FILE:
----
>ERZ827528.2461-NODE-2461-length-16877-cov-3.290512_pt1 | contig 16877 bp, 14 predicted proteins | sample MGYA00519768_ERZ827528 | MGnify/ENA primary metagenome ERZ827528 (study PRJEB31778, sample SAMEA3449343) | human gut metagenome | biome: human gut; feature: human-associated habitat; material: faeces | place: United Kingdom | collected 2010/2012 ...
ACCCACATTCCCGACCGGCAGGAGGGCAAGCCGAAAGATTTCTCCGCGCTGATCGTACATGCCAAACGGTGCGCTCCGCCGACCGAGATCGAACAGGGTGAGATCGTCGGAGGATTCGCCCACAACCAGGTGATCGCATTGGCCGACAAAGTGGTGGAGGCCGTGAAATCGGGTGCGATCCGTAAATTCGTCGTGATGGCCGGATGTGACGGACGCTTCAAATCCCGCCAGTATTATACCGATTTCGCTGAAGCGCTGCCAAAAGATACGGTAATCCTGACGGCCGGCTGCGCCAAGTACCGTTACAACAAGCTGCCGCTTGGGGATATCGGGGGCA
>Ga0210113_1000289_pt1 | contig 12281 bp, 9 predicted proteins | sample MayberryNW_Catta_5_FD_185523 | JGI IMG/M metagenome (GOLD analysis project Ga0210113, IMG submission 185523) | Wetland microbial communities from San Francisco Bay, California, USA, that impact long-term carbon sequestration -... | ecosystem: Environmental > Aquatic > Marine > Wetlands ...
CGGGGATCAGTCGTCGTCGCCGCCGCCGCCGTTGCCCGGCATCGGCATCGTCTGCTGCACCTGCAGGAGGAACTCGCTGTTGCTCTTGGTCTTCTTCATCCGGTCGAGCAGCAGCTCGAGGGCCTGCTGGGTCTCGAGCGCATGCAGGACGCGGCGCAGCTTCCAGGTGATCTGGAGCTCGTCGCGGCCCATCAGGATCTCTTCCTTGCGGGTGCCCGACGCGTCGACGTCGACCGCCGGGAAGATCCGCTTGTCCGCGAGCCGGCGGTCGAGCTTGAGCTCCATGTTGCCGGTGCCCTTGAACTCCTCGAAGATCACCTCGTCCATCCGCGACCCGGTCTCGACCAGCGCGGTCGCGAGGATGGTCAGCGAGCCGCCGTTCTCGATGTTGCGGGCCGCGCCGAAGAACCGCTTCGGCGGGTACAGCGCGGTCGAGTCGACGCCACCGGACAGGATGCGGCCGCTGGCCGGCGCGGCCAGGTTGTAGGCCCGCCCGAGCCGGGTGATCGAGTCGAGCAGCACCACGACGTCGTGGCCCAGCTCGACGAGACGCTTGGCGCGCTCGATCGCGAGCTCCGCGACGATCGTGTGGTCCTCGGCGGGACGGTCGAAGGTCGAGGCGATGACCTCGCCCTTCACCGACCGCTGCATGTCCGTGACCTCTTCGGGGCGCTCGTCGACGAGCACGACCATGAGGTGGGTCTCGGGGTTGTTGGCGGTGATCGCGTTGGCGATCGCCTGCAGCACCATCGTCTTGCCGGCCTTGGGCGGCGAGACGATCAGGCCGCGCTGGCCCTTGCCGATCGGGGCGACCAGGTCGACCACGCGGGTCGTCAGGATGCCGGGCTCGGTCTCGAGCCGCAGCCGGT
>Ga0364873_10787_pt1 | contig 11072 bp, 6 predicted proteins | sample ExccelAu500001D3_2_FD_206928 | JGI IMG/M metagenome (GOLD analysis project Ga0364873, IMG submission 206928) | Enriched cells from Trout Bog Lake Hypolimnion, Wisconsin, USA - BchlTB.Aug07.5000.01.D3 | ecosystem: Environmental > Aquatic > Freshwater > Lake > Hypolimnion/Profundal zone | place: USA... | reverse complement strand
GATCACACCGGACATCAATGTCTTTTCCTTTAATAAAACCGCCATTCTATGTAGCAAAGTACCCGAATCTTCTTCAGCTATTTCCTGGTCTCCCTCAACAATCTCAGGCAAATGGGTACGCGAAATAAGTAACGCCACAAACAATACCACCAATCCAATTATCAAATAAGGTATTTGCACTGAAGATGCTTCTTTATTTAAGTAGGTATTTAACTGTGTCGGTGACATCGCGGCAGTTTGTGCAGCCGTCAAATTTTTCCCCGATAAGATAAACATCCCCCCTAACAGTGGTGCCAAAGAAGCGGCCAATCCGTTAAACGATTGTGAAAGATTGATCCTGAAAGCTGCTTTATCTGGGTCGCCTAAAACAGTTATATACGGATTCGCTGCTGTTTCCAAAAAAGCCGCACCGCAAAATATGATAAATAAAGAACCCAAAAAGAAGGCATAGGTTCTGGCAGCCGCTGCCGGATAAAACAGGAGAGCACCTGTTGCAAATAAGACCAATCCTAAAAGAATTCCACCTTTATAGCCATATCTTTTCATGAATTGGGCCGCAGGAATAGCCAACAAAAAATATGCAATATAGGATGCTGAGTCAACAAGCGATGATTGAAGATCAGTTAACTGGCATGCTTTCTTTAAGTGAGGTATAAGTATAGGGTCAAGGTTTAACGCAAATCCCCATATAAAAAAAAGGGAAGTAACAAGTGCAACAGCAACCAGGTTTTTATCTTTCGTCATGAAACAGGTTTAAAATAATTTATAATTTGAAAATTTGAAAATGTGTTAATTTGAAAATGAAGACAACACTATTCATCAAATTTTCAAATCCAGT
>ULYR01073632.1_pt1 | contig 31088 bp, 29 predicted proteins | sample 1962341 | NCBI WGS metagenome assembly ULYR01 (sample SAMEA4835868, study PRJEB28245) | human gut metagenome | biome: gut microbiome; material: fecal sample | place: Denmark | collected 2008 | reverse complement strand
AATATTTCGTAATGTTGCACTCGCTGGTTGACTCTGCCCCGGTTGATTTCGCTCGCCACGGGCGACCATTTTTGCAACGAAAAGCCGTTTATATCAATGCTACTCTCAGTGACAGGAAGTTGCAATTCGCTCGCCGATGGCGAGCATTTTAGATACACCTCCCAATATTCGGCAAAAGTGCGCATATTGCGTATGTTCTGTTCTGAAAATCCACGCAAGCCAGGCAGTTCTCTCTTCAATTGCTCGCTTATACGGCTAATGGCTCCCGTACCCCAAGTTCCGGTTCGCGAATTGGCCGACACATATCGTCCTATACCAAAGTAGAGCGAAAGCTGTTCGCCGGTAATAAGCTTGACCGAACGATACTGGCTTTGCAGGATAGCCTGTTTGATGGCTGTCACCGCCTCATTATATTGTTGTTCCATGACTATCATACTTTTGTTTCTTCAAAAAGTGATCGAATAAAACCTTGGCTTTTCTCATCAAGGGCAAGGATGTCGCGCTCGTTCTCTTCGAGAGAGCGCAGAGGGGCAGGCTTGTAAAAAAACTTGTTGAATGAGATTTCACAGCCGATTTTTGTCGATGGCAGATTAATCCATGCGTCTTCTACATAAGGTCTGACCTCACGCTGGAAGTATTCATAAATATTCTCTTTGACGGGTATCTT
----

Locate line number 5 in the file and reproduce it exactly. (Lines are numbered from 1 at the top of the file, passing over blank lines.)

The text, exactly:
>Ga0364873_10787_pt1 | contig 11072 bp, 6 predicted proteins | sample ExccelAu500001D3_2_FD_206928 | JGI IMG/M metagenome (GOLD analysis project Ga0364873, IMG submission 206928) | Enriched cells from Trout Bog Lake Hypolimnion, Wisconsin, USA - BchlTB.Aug07.5000.01.D3 | ecosystem: Environmental > Aquatic > Freshwater > Lake > Hypolimnion/Profundal zone | place: USA... | reverse complement strand